Tech firms need CRM as much as any other company--and sometimes even more.
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There's a long-standing (and wrong-headed) belief that CRM technology can be a cure-all for a company's operational woes. There's an equally long-standing (and equally wrong-headed) perception that high-tech manufacturers and vendors don't need CRM. Not only is the 360-degree view of customers, partners, and processes important in the technology vertical; it's made tricky by the complexity of the business models and by the roots of those misperceptions.
In the first place, every business needs CRM, even if only to manage customers' account histories and communications -- CRM grew from contact management, after all. Why, then, the idea that tech businesses don't need it? "It's not as much a process vertical [as] financial services," says Tim Hickernell, senior research analyst, applications, Info-Tech Research Group. The focus is on the products themselves -- and since tech salespeople are often former engineers, they're less likely to be relationship-driven.
This is a dangerous reduction of the situation. Even in the tech world, says Diane Albano, vice president of Americas operations at Progress Software, "People are still selling to people, trying to solve a problem." Progress promotes sales effectiveness of businesses across many verticals, and Albano says the key is communicating. "If you can get that message across to your team, you'll have happier customers and more motivated workers."
Using and contributing to the CRM system, remembering that business is about the customer and not the product, are basic elements that haven't become as ingrained among tech firms as they have elsewhere. Fortunately, fixing issues around adoption and technique among techies requires largely the same effort as it does in other verticals. "You must make it mandatory -- it's not up for debate. But do it in a gentle, prodding way, not with yelling," Albano says. "Show how you're enabling salespeople in order to make them understand why it's necessary."
Beyond adoption, Hickernell notes where tech companies are different from others in terms of CRM. "Selecting the right CRM components is more important," he says. "Channel management and knowledge management are important considerations. There's a very complex value chain -- relationships are at least B2B2C," he says, and often reflexive, where two manufacturers sell each other their products. "Work is spread across the value chain, involving original equipment manufacturers, original design manufacturers, and even different divisions of a single company selling to itself as an internal customer." This means careful tracking of channels, and a firm grasp on information at all stages with knowledge management.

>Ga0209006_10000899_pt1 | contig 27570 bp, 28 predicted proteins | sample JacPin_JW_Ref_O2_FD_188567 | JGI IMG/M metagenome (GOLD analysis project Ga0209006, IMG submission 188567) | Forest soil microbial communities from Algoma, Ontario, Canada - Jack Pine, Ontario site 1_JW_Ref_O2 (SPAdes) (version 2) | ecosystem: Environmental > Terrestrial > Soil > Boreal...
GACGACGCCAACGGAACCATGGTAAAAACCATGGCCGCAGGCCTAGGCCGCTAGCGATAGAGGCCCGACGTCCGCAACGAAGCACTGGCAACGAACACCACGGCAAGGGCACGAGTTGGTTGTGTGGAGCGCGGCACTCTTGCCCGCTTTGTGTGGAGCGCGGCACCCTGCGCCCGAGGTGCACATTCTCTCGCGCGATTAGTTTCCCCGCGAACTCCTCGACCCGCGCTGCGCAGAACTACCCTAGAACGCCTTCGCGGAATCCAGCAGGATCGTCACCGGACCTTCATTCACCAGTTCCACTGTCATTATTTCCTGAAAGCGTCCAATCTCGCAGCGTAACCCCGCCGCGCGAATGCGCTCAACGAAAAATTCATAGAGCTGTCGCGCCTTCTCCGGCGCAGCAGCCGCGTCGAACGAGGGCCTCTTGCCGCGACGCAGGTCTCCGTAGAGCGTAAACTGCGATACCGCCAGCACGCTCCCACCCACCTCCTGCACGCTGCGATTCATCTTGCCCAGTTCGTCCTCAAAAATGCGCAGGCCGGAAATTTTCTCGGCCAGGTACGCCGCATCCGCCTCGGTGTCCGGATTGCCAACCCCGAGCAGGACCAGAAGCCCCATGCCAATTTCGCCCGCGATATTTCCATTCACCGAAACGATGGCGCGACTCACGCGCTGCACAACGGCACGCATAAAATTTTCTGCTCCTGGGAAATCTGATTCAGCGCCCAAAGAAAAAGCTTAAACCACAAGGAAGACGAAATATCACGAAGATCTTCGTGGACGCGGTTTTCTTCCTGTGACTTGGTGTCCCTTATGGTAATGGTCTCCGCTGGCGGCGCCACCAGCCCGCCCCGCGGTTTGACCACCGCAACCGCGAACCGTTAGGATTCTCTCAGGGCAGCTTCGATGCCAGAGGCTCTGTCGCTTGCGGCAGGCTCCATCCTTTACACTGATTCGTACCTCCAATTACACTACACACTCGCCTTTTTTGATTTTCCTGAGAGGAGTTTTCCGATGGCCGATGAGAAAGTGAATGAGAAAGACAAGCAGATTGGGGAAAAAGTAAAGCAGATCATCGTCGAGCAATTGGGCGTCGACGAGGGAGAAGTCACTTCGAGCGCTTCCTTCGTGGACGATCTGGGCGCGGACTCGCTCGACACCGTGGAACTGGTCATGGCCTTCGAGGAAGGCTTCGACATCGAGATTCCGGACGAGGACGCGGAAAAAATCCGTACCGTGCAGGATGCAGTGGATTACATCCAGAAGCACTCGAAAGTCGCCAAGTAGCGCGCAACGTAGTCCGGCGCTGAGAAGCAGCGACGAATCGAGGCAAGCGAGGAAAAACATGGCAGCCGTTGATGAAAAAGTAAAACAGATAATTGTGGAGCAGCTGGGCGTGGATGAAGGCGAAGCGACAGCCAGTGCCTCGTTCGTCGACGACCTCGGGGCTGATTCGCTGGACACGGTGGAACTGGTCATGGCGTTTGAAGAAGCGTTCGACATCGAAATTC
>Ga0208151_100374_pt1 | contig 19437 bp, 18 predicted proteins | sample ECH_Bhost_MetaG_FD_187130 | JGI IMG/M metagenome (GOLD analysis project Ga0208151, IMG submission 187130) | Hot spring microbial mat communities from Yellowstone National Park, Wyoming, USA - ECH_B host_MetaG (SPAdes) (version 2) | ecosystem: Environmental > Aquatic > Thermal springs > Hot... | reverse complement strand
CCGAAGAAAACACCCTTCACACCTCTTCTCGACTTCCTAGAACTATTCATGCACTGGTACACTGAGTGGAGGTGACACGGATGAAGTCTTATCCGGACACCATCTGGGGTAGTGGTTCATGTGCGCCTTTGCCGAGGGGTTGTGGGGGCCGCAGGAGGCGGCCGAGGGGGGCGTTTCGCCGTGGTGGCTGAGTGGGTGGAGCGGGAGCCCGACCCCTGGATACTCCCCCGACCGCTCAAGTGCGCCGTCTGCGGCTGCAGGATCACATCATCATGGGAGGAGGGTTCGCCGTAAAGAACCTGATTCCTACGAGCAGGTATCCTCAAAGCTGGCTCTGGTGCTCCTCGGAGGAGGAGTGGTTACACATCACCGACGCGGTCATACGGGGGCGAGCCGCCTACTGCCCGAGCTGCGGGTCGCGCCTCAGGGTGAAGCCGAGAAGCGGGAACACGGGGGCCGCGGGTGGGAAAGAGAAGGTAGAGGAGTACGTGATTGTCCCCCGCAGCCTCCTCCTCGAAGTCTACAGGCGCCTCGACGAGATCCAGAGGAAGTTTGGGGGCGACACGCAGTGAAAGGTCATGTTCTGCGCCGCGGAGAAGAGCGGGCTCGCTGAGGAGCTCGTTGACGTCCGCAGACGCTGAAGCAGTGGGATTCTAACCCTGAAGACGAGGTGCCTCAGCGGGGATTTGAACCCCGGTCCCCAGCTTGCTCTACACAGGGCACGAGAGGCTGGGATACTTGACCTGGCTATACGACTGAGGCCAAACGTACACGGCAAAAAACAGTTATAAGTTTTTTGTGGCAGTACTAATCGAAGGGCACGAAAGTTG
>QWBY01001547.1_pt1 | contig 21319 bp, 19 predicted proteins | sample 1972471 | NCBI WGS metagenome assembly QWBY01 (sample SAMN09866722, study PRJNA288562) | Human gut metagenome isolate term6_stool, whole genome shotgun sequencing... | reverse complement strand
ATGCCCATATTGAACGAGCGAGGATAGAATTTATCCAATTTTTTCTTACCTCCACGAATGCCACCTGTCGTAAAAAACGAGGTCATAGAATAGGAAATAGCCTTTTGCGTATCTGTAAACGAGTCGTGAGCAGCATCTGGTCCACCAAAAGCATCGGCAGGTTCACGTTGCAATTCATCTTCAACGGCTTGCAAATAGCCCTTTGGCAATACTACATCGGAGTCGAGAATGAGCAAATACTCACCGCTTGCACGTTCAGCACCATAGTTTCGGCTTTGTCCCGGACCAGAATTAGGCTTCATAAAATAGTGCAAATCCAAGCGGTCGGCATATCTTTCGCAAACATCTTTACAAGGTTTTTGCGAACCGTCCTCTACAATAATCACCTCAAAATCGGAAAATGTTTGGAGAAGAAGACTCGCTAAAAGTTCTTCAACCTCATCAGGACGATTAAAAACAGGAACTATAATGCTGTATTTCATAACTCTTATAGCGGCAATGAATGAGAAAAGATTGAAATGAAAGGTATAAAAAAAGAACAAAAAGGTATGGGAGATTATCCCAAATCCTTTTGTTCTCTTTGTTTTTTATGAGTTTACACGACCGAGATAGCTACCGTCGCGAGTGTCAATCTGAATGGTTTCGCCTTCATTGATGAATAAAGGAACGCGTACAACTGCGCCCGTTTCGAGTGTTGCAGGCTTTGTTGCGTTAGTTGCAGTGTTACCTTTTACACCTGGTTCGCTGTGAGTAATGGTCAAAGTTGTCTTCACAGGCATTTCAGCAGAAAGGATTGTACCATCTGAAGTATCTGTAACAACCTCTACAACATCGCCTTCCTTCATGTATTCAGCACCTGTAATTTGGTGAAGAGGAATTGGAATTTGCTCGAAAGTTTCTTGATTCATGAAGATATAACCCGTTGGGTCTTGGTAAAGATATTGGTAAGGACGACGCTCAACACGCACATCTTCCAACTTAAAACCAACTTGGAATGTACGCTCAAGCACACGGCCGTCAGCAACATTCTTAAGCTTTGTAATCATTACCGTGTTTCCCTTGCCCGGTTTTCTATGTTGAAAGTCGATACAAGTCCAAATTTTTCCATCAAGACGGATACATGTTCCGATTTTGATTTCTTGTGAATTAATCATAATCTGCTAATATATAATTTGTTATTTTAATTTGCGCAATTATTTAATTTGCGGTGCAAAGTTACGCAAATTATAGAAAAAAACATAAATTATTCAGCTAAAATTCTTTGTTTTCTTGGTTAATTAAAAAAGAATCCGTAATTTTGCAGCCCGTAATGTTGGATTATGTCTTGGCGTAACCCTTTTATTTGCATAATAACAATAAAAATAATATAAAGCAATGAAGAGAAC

This becomes apparent in engineering-to-order processes. "We maintain virtually no finished goods in stock. Almost all orders we take require engineers to be involved before production begins," says Phil Shields, senior analyst at K&L Microwave, a manufacturer that uses CRM software from IFS. "They may be involved in the quoting process, determining if we can even build a product to the customer's specs, providing technical data or preliminary drawings. After we receive an order, engineers will design the new product; even for repeat orders, engineers many times need to check the documentation provided by the customer to make sure there are no changes since the last time."
Prior to implementing sales-and-marketing functionality, K&L was generating quotes with the IFS ERP system. "This required us to create a customer, sales part, and inventory part just to create a quote," Shields says. "Integration with our ERP system was one of the big reasons we selected IFS's CRM system." Requiring zero programming or customization, all customers, sales parts, customer orders, and invoices are now available within the CRM system. "The IFS CRM system has given us one place to put information, both customer-furnished and K&L documents, so that everyone in the company can access it," Shields says.
Knowledge management and dissemination also comes into its own in high technology. "The expectation for self-service, especially Web self-service, is much higher in this vertical," Hickernell says. "The customer is much more savvy, and more is expected of the vendor. If an error message is programmed into a piece of technology, the customer expects there to be a knowledgebase article for dealing with it."
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